Threat from wilding pines highlighted by Biosecurity NZ images – Hamish MacLean:
Images provided by Biosecurity New Zealand show the threat wilding pines present to New Zealand landscapes.
The images show the unchecked spread of pines at Mid Dome, Upper Tomogalak catchment, in Southland from 1998 to 2015.
On Thursday, Biosecurity Minister Damien O’Connor told the New Zealand Wilding Conifer Group annual conference at Omarama the National Wilding Conifer Control Programme would now target 150,000ha in Canterbury, Otago, Southland, Marlborough and the Central North Island. . .
Rural people need to start interacting again – April Mainland:
Rural New Zealand can get pretty isolated.
The land farmers work can get pretty intense – I mean who really enjoys sowing a hillside in gale force wind, or rescuing sheep from precarious positions in the pouring rain while avoiding certain tumbles with just one misjudged step?
It can all get a bit much – so to blow off steam and to help bring segments of the rural community together, I helped organise an outing with my team in a neighbouring province – this is something I’d like to see us roll out here in the Wairarapa. . .
Award for Northland farmer project – Pam Tipa:
A Northland farmer-led extension programme which will eventually involve 245 dairy farmers across Northland has won a national award for economic development.
Extension 350 this month won an Economic Development NZ (EDNZ) Award for Sustainable Development.
The awards celebrate best practice in economic development activity throughout New Zealand. The Extension 350 project aims to lift profitability, environmental sustainability and wellbeing on Northland farms. . .
An Environment Canterbury advisor who trained to be a Good Yarn facilitator is now better able to help a farmer who is stressed or mentally ill.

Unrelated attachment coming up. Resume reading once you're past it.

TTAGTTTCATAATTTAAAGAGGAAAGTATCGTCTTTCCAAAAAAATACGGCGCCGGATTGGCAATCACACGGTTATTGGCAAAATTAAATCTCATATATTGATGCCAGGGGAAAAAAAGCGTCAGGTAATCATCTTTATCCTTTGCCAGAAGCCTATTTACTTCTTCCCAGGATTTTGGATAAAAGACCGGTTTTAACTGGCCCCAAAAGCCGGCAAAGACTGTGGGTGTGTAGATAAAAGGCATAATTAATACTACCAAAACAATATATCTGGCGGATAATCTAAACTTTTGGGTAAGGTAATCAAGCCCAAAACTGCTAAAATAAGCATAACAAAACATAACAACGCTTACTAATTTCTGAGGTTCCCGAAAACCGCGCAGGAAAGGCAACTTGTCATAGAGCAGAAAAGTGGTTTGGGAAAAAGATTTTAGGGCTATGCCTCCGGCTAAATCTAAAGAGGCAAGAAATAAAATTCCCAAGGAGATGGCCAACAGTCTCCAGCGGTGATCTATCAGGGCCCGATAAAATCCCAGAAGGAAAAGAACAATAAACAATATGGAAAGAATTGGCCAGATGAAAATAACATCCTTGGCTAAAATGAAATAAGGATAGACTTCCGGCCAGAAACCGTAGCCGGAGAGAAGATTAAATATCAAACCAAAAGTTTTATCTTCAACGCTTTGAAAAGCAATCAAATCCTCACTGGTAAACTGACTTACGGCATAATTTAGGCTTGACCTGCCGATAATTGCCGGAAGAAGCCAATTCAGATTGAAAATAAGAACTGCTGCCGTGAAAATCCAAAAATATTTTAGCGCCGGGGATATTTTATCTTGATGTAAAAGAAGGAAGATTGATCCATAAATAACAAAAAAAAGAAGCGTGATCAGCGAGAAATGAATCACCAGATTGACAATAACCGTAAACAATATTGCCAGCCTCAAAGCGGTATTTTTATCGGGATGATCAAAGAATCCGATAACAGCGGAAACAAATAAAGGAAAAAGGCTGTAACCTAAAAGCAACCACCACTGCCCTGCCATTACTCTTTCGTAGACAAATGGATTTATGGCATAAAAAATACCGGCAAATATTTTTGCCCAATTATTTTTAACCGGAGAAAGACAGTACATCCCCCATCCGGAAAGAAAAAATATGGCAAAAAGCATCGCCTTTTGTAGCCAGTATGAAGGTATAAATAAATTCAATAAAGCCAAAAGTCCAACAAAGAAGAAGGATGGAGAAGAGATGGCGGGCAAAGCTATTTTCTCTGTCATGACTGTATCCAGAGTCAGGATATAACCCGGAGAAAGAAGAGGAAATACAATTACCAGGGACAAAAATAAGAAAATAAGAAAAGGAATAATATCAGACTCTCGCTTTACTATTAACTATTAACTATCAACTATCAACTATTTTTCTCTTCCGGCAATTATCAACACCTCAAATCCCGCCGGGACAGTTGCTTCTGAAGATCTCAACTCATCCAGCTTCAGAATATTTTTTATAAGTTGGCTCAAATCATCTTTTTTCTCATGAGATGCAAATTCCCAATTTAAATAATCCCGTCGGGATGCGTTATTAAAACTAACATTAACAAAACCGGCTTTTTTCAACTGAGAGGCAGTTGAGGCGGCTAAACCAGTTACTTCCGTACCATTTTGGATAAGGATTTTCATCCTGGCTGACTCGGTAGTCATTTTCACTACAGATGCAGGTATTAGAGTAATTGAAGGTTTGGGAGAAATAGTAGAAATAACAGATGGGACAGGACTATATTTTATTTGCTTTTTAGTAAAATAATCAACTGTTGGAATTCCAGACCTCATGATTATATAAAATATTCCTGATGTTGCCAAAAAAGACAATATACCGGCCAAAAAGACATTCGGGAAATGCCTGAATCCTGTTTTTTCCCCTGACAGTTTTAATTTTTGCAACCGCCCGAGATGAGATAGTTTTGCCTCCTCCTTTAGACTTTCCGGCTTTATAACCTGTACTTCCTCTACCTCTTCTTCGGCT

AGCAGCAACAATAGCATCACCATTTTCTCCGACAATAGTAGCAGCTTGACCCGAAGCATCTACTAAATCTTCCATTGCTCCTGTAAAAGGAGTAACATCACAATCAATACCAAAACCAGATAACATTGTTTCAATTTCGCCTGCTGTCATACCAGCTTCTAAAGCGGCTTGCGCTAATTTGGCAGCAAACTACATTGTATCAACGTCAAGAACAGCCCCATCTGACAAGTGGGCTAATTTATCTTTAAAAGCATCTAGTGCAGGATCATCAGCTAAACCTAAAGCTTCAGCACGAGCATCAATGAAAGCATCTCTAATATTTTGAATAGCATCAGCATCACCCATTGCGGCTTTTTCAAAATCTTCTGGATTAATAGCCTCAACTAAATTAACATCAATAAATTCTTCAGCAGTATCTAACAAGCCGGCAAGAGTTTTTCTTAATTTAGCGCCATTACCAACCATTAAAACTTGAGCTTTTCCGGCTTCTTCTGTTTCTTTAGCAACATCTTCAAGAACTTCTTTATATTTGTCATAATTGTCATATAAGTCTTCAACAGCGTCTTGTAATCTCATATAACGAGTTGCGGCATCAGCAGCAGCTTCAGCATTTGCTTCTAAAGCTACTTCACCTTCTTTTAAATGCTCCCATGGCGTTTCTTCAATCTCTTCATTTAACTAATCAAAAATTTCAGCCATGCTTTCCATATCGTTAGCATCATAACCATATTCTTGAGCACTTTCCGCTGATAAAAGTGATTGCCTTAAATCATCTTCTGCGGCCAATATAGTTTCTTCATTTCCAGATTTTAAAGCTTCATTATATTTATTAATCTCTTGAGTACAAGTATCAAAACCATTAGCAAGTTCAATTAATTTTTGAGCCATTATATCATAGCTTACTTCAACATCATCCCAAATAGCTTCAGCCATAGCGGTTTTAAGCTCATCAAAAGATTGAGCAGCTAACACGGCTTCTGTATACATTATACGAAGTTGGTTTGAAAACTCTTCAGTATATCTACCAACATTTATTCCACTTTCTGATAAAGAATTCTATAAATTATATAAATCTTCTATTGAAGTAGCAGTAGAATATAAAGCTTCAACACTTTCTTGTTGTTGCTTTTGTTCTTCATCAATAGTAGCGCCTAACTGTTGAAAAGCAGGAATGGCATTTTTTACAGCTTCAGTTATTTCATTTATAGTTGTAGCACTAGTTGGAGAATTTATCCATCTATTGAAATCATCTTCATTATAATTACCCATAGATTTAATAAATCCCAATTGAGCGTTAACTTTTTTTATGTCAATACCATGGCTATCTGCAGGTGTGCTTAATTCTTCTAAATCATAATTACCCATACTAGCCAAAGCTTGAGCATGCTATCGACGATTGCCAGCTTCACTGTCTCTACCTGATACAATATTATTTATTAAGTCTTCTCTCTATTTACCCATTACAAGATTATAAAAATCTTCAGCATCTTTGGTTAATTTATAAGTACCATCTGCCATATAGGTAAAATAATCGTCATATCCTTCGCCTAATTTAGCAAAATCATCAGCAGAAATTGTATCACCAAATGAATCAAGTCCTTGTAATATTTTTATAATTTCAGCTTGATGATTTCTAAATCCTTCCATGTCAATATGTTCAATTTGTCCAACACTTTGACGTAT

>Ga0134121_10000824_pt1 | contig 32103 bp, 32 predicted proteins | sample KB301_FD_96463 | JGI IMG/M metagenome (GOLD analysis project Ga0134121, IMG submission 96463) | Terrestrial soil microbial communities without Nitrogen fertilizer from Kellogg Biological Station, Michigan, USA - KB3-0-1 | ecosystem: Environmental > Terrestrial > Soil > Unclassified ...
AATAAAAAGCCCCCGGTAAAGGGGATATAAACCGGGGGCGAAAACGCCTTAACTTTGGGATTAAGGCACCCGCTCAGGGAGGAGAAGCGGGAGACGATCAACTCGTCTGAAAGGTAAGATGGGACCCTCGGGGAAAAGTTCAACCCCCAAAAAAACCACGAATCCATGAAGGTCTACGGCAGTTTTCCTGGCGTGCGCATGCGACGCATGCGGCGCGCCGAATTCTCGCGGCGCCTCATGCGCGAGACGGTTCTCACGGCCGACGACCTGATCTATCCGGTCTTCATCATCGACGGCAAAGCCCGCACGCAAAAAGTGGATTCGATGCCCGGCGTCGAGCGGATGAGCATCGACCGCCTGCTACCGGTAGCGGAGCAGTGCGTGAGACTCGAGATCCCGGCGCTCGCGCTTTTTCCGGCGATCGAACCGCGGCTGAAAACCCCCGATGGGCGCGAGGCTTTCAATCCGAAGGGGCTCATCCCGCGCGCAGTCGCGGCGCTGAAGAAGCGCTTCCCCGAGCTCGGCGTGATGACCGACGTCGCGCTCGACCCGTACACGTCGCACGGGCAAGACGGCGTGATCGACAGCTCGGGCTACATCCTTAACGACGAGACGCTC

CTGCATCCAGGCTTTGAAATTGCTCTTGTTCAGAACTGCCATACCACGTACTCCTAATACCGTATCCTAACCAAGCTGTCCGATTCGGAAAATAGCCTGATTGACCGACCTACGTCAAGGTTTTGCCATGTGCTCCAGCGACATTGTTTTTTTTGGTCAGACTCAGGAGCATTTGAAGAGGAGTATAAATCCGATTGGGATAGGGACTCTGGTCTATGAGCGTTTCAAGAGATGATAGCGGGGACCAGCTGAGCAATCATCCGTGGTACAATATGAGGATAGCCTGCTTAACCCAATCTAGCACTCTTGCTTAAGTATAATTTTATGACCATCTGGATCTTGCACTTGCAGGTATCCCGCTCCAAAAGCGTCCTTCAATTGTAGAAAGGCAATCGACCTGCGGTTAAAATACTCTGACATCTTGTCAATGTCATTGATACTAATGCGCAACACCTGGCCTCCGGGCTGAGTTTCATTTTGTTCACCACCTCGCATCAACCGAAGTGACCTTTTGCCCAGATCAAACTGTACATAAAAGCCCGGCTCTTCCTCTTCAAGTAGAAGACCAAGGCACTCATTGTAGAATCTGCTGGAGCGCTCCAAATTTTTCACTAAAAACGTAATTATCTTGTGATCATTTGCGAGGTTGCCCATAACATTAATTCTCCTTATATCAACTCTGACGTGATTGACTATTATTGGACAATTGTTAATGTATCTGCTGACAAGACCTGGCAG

She did the training in June in Wellington.
Sarah Heddell, an ECan land management and biodiversity advisor — and a sheep and beef farmer — says the Good Yarn farmer wellness workshops are aimed chiefly at the rural community and those who interact with them. ..
It was a day for the dogs at the Hunterville Huntaway Festival – Carly Thomas:
It seemed like every man and his dog were at the Hunterville Huntaway Festival and this year the event carried a message of unity for farmers who might be struggling through tough times.
The iconic shepherds’ shemozzle in the Rangitīkei District ran for the 21st time and, as usual, proved a gruelling challenge, with high hills and gruesome obstacles for shepherds and their huntaway dogs.
Feilding’s Angus McKelvie was the first man in. It was the third time he has won the race with his dog Red and he said this year had been a tough one. “I’m pretty buggered, to be honest.” . .
Grass-fed dairy cows produce ‘superior’ milk and dairy products, according to new research by Teagasc.
It’s estimated that only 10pc of global milk production originates from grazing based systems and Teagasc research has found that milk and dairy products produced from grass-fed cows have significantly greater concentrations of fat, protein, and other beneficial nutrients and are superior in appearance and flavour to milk products derived from cows fed indoors on a total mixed ration diet.
This research supports previous findings, he told the Teagasc organised ‘Grass-Fed Dairy Conference’ in Naas. . .
Attempt to lure more women to the delights of catching trout – Nicholas Boyack:
Kathryn Vinten is on a one-woman mission to get more females trout fishing.
Like shooting deer or rabbits, angling is a Kiwi tradition but it one mostly enjoyed by men.
The Petone resident recently began fishing the Hutt River for brown trout and was struck by how few women there were on the river. . .